The sampling scheme used in this study may to some extent have affected the outcome of the phylogeographic analysis. For example, we cannot exclude that the inclusion of more samples from Uganda would alter the posterior state probability of some nodes in the tree to reflect an earlier introduction of SAT 1 into Uganda. Given that Uganda is represented in both of the two major clades, it may have played a more prominent role connecting southern African SAT 1 viruses with those of Sudan, Ethiopia and western Africa. Such a scenario seems plausible given the central location of Uganda according to our definition of location states. Furthermore, we cannot exclude that additional samples from Uganda will show phylogenetic affinity with the surrounding countries. This could be tested by acquiring more Ugandan samples. In fact, more recent SAT 1 virus isolates from Uganda have grouped within the Ugandan lineage A [19], in agreement with the phylogeographic conclusions reported here. In general, however, we stress that our findings should be viewed as a null hypothesis about continental SAT 1 dispersal against which studies based on more comprehensive sampling can be tested. Denser sampling (both temporally and spatially) can be expected to reveal novel dispersal patterns not observed here and further address the fine-scale historical movement of the serotype.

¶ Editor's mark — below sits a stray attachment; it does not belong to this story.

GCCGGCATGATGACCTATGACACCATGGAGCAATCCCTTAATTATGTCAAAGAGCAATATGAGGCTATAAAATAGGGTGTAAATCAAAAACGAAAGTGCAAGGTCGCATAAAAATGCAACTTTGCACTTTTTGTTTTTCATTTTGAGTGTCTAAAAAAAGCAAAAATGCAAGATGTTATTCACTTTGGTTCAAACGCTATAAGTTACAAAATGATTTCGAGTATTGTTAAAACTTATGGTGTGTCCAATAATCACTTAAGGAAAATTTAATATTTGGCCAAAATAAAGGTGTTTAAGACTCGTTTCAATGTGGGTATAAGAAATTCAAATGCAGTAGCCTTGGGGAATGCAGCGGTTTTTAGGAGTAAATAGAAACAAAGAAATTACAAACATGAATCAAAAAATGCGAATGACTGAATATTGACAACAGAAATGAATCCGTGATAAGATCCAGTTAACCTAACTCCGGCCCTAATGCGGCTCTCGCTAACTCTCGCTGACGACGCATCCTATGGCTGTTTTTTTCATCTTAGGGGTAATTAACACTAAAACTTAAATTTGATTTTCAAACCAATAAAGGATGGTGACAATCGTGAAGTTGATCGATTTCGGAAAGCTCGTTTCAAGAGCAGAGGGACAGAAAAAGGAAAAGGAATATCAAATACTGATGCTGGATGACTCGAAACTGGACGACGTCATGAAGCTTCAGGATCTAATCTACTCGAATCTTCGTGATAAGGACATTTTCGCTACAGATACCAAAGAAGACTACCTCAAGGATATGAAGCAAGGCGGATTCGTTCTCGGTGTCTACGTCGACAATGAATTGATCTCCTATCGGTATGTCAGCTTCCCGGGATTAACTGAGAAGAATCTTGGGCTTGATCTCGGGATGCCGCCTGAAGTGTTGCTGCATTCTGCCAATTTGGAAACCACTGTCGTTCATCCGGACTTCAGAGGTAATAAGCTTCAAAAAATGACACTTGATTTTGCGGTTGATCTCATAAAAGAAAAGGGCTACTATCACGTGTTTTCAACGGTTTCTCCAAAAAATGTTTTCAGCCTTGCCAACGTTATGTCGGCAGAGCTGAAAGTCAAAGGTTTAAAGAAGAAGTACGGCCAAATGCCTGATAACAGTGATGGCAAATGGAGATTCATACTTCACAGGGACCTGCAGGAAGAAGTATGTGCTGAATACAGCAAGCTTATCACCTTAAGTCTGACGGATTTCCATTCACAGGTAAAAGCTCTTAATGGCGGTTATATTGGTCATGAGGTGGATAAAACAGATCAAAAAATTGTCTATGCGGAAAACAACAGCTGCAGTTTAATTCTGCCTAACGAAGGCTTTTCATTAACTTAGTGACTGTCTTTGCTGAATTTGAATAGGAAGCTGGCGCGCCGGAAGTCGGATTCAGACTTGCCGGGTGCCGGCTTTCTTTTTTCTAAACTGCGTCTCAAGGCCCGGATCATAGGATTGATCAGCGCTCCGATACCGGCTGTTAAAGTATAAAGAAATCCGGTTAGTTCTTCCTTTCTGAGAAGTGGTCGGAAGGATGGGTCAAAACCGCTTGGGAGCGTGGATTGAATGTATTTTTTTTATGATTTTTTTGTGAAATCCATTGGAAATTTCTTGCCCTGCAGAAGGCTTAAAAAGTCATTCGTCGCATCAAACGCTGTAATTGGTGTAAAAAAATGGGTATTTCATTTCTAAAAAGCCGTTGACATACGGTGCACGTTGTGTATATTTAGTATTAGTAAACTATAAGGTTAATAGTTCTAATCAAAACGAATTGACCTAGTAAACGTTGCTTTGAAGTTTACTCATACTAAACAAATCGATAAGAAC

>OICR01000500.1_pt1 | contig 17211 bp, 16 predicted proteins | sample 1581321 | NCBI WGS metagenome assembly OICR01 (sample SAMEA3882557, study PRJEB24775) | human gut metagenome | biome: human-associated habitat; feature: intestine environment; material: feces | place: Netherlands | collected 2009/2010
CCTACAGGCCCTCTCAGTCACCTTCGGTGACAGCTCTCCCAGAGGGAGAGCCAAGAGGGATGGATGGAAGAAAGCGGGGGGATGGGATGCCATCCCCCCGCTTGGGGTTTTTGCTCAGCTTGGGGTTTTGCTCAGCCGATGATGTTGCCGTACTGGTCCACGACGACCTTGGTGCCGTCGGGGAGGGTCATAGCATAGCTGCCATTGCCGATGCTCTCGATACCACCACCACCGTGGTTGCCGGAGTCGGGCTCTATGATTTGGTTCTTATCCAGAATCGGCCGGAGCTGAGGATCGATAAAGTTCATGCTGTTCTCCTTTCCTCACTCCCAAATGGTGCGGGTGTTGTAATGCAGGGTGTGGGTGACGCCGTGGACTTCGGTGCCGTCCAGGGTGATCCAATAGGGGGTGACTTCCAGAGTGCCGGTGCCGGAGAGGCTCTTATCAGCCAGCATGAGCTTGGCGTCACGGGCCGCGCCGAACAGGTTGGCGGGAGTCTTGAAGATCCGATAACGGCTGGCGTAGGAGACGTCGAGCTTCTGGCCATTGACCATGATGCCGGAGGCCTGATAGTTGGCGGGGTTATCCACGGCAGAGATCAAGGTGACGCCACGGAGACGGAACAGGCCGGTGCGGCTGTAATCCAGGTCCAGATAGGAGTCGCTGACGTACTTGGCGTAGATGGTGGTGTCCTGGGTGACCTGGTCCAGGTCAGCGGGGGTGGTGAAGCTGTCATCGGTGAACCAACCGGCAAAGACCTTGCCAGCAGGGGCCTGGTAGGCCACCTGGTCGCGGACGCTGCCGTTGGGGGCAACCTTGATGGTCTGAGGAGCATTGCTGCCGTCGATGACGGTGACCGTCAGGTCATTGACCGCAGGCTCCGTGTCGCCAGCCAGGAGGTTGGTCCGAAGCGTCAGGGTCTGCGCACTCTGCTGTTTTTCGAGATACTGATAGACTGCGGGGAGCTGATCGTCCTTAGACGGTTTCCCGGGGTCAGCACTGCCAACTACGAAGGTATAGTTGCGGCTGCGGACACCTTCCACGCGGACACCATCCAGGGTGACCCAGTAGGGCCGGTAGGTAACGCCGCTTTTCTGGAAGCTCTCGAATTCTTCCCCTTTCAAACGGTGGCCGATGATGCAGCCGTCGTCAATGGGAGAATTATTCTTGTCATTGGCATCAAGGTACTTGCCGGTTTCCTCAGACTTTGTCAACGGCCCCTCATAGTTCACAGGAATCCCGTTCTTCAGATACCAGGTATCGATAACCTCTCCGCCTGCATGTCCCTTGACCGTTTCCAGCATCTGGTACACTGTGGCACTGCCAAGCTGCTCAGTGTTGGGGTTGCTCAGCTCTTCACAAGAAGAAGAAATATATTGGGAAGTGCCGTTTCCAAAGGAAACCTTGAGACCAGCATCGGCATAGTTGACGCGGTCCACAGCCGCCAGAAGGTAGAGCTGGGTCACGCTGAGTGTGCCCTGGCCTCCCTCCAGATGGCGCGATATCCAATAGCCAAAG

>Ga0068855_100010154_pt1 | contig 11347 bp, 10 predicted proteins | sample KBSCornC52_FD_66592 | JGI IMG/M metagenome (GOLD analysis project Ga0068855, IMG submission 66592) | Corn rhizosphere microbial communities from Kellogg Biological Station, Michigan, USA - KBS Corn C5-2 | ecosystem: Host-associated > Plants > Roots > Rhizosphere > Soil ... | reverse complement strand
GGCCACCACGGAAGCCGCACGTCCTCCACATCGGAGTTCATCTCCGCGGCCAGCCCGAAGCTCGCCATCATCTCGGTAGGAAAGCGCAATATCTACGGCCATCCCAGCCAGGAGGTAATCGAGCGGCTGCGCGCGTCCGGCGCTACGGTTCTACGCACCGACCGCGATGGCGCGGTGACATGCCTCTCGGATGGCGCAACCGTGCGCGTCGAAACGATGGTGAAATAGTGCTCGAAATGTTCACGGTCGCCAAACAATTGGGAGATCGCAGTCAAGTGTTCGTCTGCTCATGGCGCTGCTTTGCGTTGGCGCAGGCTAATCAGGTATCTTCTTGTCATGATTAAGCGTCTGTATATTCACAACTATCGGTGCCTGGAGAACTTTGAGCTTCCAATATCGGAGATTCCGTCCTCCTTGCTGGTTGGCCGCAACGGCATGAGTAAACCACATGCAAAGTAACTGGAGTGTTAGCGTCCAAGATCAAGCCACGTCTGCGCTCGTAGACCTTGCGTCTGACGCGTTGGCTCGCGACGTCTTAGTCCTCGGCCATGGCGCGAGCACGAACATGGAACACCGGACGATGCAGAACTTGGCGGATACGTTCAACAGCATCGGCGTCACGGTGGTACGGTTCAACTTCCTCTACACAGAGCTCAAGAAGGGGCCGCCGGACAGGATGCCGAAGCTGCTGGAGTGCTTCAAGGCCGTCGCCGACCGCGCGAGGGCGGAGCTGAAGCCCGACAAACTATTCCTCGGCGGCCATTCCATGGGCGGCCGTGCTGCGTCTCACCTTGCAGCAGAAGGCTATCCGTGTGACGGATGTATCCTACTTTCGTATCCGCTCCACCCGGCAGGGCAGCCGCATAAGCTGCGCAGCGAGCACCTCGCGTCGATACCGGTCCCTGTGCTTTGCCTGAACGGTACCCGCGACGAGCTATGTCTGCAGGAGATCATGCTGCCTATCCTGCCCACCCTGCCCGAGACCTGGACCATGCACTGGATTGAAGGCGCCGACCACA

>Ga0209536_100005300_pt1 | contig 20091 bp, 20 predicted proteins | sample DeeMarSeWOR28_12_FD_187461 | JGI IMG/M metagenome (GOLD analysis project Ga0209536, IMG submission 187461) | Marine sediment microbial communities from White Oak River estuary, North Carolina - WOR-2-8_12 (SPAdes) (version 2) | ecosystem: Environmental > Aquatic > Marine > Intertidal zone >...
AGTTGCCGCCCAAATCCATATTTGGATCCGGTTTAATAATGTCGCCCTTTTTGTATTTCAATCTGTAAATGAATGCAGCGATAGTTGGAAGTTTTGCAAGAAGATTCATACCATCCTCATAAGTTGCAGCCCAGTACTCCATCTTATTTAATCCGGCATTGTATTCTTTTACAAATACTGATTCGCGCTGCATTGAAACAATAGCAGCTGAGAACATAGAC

The substitution rate inferred in our study differs considerably from [20]. This leads to a significantly deeper tree, and hence it is difficult for us to put our results into a historical context that includes all FMDV serotypes. Our mean estimate of 538 ybp for the TMRCA of SAT 1 actually predates that of the whole FMDV found in [20], although it is within the 95% HPDs reported in that study (218-1250 ybp). We caution that the time line of our phylogeographic tree should not be regarded as conclusive and that further studies are needed to establish the rate of evolution in FMDV. Our inferred rate is, however, closer to the reported mean rate of evolution across all serotypes (2.48 × 10-3) for the VP1 coding sequence [20]. In [20], the SAT 1 virus sequence was found to have a roughly 3-fold faster rate than the species average. We speculate that this exceptionally fast rate could be derived from the sampling scheme in [20], where many of the included SAT 1 isolates are from the same epidemic outbreaks. This tends to yield faster rates of evolution, since what is recovered is actually the mutation rate rather than the long-term substitution rate subject to selection and other forces [21], leading to a bias towards higher rates and a shallower tree. In accordance with this, we did find much faster rates of evolution in the western African samples; all collected during two epidemic outbreaks each spanning just two years. However, regionally variable evolutionary rates may in fact reflect real differences in the epidemiological dynamics and host-interaction of FMDV. For example, buffalos and other wildlife may play a more prominent role in the epidemiology of SAT 1 in eastern than in western Africa, and this may give rise to changed patterns of evolution of virus lineages in the two regions. Considerable localized differentiation in evolutionary rates has not previously been observed in FMDV, and although potentially informative concerning epidemiology and evolution, it also complicates evolutionary estimates based on global or widespread sample collections. Given these two (not necessarily mutually exclusive) causes of the observed rate heterogeneity, it is vital that future studies address the caveats in using the VP1 coding sequence to infer evolutionary rates and history.